As for cars. we have a Fusion, it’s a very nice car.

     
  3. Richard R

    If Scott wants a car to last ten years, and he doesn’t care to make a statement of his station in life (I know your kids; none do) he should buy a well-made mass-produced car like a Honda or Toyota (current airbag problems notwithstanding). More exotic cars will break more often and be more expensive to fix. Mercedes and BMW can certainly be made to last with religious maintenance, but even routine service is more expensive.

    And, in ten years they’ll all be worth essentially zero compared to the cost of a new car.

     
  4. Misterchipster

    No knee yet but had a hip done 9 months ago. In and out of the hospital in 1 day, therapy for 6 sessions over 3 weeks. Took pain meds for 7 days(didn’t need them after 5 days), none since. Went back up on a wakeboard at 5 months and loved it, no pain and great range of motion. Kudos to Dr. Manning @ Northwestern.

    Sports professionals are paid what they are because of the advertising dollars that support them. The consumers that support them are the foolish ones.

    Buy a good quality mid line vehicle, do the proper maintenance, drive it until the wheels fall off. Not a one is worth anything when it is worn out no matter what you paid for it new, go for value.

     
  5. Peter Redel

    I have had many ortho-surgeries. Knee replacement, back and shoulders, all went well. I do offer a word of caution about the oxycontin. Many people have problems with this 12 hr. release pain killer. It can cause bad nightmares and very odd behavior when awake. Read the side effects for this drug. It is considered a synthetic heroin on the street and is sold for $20.00 or more a pill. All of us guys are getting to the age when the body fails and repairs are needed.

     
  6. Dave

    If your son is used to driving a BMW, he won’t be happy with a Toyota or Ford (I speak from experience). I’m on my 3rd BMW X3, which is a practical SUV, but still is “the ultimate driving machine” and is highly rated for safety. Plus, as an added bonus, the X3 is “assembled” in the USA. You could consider a certified pre-owned model to save some money. I gave my previous X3 to my son and now it has 150K miles and still no problems.

    Sports salaries make no sense to me, as does paying high prices for tickets to support those salaries. But I guess movie stars and people like Hilary have compensation that is also hard to explain.

     
  7. Joseph

    First I would like to wish you the best on your recovery from knew surgery. It really is amazing how successful and common place these operations are, on the whole.

    What is not talked about much, is the new vulnerabilities that a person that has undergone joint replacement surgery has to cope with for the rest of their life. This mainly has to do with internal infections and the body’s ability to rid itself of an internal infection. Your body has a rapid response to fighting infection via the bloodstream. The system is compromised some when artificial components replace the natural ones. Blood flow is diminished in the areas adjoining the artificial joint. If/when this area gets infected, it is much harder, and so times not possible for the body to clear an infection, even with antibiotic drugs. In some cases, the removal of the artificial joint, and re-replacement is the only solution.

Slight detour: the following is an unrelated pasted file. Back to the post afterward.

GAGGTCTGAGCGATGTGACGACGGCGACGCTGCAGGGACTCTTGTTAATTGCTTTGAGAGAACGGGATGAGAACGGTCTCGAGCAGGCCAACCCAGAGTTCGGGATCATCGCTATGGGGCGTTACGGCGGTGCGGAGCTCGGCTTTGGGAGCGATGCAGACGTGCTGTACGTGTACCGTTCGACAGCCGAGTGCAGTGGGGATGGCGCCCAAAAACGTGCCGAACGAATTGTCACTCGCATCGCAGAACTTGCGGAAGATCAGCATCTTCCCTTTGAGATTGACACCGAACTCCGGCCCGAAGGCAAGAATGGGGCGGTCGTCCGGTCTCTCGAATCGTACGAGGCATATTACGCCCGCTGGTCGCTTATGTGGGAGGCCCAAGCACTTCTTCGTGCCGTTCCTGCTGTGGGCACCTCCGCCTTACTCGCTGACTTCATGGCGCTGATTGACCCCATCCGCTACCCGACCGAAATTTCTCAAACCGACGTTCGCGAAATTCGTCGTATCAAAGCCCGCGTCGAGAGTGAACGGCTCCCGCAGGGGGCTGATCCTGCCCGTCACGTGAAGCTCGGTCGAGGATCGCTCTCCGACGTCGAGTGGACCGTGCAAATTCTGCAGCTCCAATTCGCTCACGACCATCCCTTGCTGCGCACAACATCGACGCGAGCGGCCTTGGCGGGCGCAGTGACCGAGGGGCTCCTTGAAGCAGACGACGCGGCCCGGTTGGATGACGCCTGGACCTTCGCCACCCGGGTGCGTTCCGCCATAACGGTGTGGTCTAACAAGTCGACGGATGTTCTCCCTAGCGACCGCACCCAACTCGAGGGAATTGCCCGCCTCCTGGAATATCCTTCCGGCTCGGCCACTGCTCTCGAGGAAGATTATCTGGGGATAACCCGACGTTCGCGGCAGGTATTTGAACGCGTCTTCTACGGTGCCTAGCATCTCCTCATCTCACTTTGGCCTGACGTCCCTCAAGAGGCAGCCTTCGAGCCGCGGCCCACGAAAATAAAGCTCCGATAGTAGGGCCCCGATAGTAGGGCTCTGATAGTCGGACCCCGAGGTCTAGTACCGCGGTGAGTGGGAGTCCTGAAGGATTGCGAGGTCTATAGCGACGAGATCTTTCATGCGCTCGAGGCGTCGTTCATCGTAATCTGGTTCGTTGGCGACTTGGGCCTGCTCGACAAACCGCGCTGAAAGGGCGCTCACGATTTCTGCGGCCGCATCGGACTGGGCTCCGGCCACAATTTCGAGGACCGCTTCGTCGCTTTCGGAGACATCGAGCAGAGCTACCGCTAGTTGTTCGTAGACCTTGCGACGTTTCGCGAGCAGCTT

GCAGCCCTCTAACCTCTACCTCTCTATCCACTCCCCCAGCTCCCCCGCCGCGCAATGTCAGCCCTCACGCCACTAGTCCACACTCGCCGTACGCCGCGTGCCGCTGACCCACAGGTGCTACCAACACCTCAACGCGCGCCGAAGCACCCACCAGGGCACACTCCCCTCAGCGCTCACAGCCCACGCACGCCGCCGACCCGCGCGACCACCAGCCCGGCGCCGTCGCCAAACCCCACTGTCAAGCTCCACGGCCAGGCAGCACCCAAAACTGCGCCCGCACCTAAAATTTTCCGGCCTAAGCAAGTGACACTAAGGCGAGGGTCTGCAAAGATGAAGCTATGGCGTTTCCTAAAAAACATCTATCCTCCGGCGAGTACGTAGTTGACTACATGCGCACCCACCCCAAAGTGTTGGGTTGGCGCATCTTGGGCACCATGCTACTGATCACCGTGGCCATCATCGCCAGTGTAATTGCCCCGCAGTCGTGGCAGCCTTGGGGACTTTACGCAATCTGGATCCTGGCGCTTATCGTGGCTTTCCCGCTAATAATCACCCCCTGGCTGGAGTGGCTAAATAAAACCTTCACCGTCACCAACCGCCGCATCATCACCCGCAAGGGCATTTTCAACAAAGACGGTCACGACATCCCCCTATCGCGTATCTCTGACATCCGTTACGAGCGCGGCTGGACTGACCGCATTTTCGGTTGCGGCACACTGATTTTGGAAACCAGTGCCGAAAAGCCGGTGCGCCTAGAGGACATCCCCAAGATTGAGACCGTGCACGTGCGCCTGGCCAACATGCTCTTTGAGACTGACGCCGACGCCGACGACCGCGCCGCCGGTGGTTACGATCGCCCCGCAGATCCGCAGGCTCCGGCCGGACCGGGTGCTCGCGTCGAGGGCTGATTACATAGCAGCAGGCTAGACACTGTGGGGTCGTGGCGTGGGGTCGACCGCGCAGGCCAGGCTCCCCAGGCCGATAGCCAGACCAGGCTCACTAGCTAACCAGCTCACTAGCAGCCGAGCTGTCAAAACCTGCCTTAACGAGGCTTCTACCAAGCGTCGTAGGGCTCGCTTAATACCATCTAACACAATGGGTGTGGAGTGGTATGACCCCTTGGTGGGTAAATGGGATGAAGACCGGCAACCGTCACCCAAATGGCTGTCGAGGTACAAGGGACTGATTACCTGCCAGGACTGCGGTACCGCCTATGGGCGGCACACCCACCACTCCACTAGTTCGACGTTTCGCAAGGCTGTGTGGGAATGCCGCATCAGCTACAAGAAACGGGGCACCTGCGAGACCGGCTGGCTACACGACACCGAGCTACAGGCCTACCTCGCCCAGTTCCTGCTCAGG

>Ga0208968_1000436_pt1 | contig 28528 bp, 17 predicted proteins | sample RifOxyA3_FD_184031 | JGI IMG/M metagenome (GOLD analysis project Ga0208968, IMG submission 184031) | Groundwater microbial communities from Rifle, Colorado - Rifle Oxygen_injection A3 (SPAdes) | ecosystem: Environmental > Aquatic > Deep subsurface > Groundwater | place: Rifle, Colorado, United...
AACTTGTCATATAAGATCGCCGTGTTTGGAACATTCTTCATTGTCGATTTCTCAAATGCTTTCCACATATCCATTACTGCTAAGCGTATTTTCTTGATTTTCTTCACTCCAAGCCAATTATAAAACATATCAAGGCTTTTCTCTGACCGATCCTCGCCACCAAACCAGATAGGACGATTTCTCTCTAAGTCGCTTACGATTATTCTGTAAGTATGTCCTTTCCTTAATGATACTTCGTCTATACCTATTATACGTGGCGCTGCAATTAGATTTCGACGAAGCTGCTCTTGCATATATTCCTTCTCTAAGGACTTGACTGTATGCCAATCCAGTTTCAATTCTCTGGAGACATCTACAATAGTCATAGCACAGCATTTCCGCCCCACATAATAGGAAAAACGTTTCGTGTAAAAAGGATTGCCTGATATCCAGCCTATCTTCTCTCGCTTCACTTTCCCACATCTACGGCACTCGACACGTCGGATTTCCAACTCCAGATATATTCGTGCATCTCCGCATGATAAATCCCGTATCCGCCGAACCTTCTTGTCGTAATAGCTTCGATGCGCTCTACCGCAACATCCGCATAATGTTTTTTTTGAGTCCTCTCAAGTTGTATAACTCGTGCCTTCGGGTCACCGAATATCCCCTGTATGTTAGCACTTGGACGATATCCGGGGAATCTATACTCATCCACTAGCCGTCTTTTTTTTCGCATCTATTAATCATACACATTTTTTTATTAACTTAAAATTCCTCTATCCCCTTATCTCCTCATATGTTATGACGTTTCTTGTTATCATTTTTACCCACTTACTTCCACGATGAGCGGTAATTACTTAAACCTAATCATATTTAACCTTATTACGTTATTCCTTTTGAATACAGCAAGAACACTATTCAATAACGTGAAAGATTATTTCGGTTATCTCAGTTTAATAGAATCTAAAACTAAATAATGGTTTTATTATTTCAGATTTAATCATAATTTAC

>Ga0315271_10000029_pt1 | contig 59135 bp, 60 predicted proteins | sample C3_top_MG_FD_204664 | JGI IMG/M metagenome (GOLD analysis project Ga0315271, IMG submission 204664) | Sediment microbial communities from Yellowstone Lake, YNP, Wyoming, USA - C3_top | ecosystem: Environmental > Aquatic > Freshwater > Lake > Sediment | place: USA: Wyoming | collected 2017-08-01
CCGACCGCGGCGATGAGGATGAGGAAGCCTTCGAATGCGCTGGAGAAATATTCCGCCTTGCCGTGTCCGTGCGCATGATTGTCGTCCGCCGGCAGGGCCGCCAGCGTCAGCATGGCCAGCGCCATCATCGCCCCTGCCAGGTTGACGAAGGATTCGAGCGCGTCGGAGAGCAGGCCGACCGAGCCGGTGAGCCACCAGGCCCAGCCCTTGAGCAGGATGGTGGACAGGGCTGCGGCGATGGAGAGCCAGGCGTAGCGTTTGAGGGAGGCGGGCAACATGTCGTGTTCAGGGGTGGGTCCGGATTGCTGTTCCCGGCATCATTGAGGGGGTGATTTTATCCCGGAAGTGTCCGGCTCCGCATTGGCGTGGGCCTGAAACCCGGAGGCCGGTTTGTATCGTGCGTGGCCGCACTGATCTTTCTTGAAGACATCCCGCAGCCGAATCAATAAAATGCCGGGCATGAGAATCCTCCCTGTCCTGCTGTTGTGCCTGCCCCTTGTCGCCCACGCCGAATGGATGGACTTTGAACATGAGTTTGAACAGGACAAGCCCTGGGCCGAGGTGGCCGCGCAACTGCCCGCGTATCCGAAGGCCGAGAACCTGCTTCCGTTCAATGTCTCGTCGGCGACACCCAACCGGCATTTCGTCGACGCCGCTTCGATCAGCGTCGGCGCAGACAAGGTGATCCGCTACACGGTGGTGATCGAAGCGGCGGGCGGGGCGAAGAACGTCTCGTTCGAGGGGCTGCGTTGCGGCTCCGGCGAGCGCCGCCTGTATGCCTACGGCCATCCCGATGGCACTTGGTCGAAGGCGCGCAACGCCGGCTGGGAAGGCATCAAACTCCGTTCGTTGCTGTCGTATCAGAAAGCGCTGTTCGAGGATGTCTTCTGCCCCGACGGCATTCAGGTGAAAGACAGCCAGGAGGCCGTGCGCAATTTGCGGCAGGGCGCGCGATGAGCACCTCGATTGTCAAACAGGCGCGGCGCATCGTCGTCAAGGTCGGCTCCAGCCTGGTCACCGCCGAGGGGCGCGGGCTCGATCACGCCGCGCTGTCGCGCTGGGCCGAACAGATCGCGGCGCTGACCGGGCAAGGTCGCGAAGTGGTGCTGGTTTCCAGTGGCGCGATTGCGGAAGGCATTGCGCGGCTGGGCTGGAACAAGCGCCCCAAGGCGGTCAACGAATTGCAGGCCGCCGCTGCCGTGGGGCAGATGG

Why worry? How often do you get an internal infection? Not often, right? Maybe not now being that you are still an active person. Older age people have a propensity to have urinary tract infections, just one type of internal infection. Going to the dentist to have work done is another opportunity to possibly introduce an internal infection to your system. The problem with this occurring, when you are at an advanced age, is that a doctor might find you a lot less likely to survive an operation like having a re-replacement of your knee at 85 years old.

    There is simply nothing better than your original parts. I know if you need a replacement, you need a replacement, and its best not to suffer without it and the limits a damaged joint places on someones mobility and lifestyle. I am a little concerned with what seems to be peoples approach to replacement. I’m worried that people aren’t worried about damaging the original parts from abuse from their working career, being overweight, etc., because you can just get a replacement done and you’ll be fine.

    Everyone take care of your O.E.M. body parts, because O.E.M. replacement parts are not available. At least not yet.

     
    +1
  8. Val Zanchuk

    No knee yet, but probably one in the future. Thanks for the input.

    No advice on cars. I am guided by the practicality equation: snow+ice+rain+mud+pot holes+dirt roads = Jeep

    You have a world class team in Chicago that would be considered amateur if their team average were less than .999. They’re expected to win every game. They draw big crowds all over the world. They’re called the Chicago Symphony Orchestra. Their entire musician payroll is probably less than $30 million.

     
  9. Ed Gnifkowski